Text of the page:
I’ll also say something radical: is more green space at the Legislative Grounds really necessary? Because that’s what I’d have to assume is replacing it, right? And I’m sure people are reading that and thinking “but Dane, this is the Legislative Grounds we’re talkin’ about here, surely more is needed.” But again, is it? The park to the east of Legislature Building is almost always dead. Except on the warmest of summer days, the park at the rear of the building is usually quiet. While not green space per say, more programmable space was just added in the form of the Federal Public Building Plaza. Can we really judge the A.G.T. Tower’s demo as necessary when what will replace it isn't?

a bit late to this because i guess i hadn’t logged on here for a few days but i was deeply saddened by this news when it hit last week. the leg annex is one of my favourite high-rises in edmonton and i’ll echo dane’s comments. i never understood the hate for this building and you make a good point addressing the “out of place” comments. it’s as if people just want the leg grounds to be some immaculate beaux-arts preserve that really doesnt exist anyways.

this building is a great modernist structure, with a bold teal colour that stands out quite nicely on both the grounds and in the skyline. it’s scale is also good within the grounds (not too tall).

it really just needs some love. i’d rather they got rid of the terrace building, as that building is truly generic and and an utter eyesore, yet somehow that building is being rehabilitated...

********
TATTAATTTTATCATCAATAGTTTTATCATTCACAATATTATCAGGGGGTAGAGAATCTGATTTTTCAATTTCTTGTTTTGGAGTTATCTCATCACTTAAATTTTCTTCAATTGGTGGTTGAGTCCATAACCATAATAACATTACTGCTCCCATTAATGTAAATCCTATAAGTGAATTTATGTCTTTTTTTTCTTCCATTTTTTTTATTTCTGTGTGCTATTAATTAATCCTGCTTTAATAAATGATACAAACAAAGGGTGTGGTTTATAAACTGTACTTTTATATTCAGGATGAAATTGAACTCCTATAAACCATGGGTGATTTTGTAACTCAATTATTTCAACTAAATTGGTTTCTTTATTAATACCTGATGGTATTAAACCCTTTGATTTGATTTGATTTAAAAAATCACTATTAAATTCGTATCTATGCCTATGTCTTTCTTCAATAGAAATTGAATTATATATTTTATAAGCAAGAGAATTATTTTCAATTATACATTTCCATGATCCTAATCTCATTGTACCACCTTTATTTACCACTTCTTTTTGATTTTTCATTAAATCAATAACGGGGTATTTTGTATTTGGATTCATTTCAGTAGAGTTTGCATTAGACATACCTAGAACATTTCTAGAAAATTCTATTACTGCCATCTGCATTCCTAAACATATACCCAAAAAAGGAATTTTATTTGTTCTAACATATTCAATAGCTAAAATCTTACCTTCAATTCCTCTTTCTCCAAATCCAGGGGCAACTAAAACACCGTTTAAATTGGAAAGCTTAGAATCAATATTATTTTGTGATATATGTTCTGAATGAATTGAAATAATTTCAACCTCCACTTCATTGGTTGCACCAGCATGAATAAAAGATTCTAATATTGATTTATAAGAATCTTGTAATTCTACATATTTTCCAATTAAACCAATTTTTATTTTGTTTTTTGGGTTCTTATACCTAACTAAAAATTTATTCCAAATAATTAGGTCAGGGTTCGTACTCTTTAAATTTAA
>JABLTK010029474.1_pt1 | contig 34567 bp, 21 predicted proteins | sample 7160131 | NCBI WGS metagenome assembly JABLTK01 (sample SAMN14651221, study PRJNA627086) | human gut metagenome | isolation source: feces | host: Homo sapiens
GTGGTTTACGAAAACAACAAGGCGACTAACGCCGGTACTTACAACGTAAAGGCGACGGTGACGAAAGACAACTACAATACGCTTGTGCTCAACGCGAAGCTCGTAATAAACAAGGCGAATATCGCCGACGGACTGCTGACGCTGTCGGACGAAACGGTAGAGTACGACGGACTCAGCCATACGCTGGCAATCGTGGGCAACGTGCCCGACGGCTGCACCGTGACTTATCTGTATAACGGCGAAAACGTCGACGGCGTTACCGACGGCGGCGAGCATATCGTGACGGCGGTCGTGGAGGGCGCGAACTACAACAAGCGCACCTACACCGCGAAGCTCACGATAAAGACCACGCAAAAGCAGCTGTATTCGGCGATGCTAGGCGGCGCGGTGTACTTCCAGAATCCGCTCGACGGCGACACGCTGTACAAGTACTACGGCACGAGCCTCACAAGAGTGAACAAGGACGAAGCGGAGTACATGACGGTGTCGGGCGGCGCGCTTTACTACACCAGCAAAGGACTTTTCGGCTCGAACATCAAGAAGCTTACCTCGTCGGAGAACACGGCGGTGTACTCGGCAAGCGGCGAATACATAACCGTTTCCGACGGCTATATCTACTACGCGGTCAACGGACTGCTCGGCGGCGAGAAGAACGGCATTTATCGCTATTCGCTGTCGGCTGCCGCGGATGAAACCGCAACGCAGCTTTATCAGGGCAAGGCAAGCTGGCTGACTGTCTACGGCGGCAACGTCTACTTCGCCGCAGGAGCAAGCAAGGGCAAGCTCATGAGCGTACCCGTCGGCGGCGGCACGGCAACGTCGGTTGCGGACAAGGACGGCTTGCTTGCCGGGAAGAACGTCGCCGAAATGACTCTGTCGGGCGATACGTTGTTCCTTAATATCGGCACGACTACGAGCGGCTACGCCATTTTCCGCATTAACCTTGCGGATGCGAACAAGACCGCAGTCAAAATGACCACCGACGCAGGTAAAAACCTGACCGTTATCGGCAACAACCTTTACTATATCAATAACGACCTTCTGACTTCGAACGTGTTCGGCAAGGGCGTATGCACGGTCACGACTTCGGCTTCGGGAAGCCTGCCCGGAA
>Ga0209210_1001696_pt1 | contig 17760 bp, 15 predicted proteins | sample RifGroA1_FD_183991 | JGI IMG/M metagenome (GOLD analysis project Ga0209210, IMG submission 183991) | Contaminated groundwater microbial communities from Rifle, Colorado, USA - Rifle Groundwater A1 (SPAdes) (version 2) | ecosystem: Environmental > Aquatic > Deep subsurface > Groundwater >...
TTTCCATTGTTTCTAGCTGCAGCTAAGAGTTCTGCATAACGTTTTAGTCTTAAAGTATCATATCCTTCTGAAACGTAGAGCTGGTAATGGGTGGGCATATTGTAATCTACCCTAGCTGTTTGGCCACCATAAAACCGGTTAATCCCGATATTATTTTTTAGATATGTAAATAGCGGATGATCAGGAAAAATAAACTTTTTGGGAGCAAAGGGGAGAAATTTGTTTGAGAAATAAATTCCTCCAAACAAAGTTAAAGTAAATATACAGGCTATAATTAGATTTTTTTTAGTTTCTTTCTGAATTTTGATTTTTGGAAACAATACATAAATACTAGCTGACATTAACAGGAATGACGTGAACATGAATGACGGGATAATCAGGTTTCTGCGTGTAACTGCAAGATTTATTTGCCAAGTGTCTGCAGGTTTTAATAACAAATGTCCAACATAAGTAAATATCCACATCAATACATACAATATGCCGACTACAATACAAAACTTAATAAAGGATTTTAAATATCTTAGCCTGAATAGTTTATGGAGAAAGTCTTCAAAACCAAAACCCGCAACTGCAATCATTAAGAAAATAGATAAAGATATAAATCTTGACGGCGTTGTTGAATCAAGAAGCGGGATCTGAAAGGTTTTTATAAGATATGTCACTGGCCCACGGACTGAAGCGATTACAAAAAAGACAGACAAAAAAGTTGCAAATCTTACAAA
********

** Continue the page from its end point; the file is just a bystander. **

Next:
As a modernist, I love the building and will be heartbroken to see its destruction however logically its at the end of its useful lifespan and the location ought to be converted to park space for the time being. Yes the building DOES look horribly out of place, but then again when you go back into the old Edmonton General Plan's from the 1960's, a whole series of new buildings was proposed to be constructed between where it and the Federal Building is now. In fact, anywhere north of it where there's an open space was planned to have an office block for provincial employees. That was until previous governments decided to privately lease office space around downtown in a more decentralized fashion rather than concentrate their workers in a specific cluster around the Ledge... Mixed feelings on that, TBH... Compromise option? Take down the tower, preserve it and then rebuild a hybrid/replica somewhere else in the vicinity... The Alberta Hotel option if you will... ;-)